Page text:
On its face, this seems like an entirely reasonable and compassionate response from the White House.
Or is it?
Please tell me: Why are they here again?
At its heart, this is neither an education issue nor a law enforcement issue. It's an economic issue. They aren't killing themselves at New Trier - and that's because of money, not race. (Memo to pundits: There is no such thing as "black-on-black" crime; what we are witnessing is the poor killing the poor, mostly out of proximity.)
I'm sure Duncan and Holder and Obama and Daley really care. I have no doubt about that. But, if Duncan were from, say, Kansas City, he'd likely still be in Washington fabricating test scores. (Similarly, Obama wouldn't have gone to Copenhagen to support a bid from Houston 2016. Chicago is the tail wagging the White House.)
And Attorney General Eric Holder isn't unaware of youth violence in America; he's also trying to work out the closing of Guantanamo and figure out how to prosecute former members of the Bush administration for war crimes. U.S. Attorney Patrick Fitzgerald, on the other hand, has been intimately involved in not only gang prosecutions but violence prevention programs in the city. His presence at any session would more than suffice.
All of this is not to somehow devalue the life of Derrion Albert. To the contrary.
It's to say the value of his life is worth far more than a political dog-and-pony show.
Reacting to Albert's death because of political public relations imperatives is no way to create policy that will prevent future tragedies.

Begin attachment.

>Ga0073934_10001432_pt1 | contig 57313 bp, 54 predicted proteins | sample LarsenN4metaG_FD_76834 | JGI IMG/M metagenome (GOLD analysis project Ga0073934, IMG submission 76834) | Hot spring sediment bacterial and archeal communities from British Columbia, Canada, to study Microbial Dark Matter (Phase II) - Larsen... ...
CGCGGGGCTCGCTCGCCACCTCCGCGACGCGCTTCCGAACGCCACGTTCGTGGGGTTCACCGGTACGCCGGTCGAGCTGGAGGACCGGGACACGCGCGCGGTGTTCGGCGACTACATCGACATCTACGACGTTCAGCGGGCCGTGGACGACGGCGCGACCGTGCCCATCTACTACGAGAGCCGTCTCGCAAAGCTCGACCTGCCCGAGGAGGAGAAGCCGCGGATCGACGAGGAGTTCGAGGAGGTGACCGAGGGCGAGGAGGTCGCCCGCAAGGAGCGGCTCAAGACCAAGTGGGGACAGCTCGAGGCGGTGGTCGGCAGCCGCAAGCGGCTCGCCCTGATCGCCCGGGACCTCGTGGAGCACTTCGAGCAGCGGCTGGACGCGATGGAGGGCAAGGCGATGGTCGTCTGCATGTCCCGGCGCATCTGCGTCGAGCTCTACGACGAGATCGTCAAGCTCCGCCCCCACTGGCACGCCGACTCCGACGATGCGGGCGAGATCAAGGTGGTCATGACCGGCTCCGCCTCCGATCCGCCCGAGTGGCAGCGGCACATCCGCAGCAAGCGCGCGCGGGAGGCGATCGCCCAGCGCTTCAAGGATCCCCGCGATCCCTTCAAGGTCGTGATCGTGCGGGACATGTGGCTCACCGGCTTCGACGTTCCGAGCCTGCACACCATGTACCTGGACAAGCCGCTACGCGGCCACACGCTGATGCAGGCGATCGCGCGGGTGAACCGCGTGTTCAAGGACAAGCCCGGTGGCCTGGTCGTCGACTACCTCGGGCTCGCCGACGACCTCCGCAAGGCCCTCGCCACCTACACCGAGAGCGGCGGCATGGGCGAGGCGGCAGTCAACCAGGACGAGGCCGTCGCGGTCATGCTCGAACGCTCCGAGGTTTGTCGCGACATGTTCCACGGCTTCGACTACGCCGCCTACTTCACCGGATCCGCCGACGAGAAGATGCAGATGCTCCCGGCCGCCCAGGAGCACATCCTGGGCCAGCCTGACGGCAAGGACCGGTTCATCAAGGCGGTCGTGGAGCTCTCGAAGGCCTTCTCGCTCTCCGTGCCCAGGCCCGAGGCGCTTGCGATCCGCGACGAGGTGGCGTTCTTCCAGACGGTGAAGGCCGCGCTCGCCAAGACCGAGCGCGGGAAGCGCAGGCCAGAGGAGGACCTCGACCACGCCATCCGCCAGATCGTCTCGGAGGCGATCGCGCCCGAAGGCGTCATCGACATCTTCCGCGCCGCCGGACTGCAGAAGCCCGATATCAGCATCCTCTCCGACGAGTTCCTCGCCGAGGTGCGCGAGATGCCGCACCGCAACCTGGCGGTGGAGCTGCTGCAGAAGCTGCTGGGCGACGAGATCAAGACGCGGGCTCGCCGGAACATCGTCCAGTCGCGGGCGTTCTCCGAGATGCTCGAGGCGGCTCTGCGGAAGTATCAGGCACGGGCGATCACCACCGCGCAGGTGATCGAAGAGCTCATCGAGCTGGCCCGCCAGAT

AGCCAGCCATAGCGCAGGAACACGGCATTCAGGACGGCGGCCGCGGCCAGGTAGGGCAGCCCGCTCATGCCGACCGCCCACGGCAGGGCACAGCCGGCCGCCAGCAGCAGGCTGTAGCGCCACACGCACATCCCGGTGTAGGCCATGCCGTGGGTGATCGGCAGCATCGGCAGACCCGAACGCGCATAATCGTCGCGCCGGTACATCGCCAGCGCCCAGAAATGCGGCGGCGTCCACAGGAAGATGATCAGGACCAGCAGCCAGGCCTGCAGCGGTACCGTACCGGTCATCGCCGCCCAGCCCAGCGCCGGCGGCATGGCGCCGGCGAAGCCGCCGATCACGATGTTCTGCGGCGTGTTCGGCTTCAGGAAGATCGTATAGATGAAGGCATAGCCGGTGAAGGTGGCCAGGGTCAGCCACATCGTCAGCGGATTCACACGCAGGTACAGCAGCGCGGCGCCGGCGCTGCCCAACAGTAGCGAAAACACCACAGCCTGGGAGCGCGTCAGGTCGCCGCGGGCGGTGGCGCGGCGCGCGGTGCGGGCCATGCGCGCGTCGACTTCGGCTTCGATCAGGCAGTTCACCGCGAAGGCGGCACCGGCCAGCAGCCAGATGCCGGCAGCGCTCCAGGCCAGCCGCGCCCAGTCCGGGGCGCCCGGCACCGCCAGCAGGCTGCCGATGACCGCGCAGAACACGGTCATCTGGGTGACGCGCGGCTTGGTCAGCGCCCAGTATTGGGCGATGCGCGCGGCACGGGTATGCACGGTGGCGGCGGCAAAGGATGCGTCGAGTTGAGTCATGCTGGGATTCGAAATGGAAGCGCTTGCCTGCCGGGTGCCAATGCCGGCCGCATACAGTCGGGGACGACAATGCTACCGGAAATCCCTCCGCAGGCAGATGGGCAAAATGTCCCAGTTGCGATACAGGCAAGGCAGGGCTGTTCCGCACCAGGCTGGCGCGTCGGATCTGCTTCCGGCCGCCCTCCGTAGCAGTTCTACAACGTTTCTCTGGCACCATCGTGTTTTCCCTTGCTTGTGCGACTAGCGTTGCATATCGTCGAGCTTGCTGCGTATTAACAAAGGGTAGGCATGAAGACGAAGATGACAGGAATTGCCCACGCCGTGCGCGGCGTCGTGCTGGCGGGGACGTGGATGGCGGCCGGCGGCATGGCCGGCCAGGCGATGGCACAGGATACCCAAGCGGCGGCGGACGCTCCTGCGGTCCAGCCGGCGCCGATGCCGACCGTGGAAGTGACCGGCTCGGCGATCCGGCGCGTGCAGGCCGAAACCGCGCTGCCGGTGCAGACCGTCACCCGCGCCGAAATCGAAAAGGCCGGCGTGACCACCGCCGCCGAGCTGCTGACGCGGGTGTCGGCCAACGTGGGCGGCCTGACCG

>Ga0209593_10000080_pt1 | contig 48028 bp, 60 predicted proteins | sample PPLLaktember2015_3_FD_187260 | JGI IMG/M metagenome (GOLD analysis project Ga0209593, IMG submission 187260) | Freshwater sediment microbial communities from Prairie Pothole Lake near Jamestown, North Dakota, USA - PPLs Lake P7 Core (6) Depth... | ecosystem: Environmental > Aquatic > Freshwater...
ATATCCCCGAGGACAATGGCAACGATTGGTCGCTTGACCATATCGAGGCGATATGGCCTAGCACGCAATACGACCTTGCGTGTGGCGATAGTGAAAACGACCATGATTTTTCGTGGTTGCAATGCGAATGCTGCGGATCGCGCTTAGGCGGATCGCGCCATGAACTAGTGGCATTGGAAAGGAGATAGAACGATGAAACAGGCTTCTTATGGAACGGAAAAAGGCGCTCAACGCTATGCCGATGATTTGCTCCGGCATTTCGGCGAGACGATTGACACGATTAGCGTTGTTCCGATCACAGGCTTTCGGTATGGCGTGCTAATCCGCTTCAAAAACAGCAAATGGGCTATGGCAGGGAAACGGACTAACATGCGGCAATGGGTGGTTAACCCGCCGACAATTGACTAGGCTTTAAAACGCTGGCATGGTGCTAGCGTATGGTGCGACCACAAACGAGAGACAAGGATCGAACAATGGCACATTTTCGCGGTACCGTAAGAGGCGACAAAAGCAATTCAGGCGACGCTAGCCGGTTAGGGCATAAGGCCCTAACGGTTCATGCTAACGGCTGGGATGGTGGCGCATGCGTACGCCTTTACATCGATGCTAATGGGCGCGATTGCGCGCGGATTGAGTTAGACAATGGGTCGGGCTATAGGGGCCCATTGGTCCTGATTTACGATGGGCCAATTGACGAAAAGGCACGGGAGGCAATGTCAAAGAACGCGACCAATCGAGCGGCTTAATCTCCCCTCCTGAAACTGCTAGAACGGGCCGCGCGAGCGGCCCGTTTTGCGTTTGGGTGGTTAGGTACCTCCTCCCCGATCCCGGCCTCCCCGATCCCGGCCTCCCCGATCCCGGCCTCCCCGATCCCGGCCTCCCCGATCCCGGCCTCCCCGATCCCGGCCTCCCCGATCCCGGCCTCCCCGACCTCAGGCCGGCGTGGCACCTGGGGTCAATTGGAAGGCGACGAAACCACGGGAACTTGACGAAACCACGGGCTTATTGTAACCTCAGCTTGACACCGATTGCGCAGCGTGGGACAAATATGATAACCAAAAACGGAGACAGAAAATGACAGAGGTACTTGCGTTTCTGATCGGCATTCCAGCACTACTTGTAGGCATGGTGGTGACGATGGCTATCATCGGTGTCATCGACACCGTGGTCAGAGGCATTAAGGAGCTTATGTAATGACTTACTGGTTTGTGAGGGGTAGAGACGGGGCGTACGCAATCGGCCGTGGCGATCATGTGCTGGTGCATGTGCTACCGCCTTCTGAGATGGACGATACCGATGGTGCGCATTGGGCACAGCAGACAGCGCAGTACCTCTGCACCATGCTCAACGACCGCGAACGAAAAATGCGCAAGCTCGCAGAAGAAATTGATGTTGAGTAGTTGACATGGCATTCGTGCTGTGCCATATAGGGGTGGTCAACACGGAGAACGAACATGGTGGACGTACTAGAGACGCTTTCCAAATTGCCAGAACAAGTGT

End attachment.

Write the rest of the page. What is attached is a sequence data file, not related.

Were it not for a piece of video shot in a city run by Richard M. Daley - if Derrion Albert were killed in Omaha - this meeting would not be taking place today. And that being the case can only lead to the conclusion that it is effectively a diversion from the real issues.
Despite the bulk of his political experience coming as a state senator representing a Chicago district, Obama studiously avoided talking about urban affairs and inner city poverty during his presidential campaign. Too racial.
But now we're left to wonder: What is Obama's plan for America's urban poor -- who are disproportionately African American? Where is the bailout for them?
As for Daley, he says he's out of ideas. And after 20 years as mayor with no discernible progress except the building of magnet schools to scurry the best, the brightest and the cloutiest far from danger, that's understandable. It also means it's time for someone new, especially given that he also said the Olympic bid was his last economic development idea.
There will be no Chicago 2016 plan for the city's Derrion Alberts.
Violence summits and community marches and preaching to parents are events that come and go with each fresh tragedy. And then they come and go again. Until a president, his cabinet and mayors like Daley are willing to face the root cause of all this heartache head-on - an economic structure that preaches morals and character to the bottom instead of the top - the merry-go-round of death will keep spinning.
And the next president will dispatch cabinet officers to their hometown.
Steve Rhodes is the proprietor of The Beachwood Reporter, a Chicago-centric news and culture review.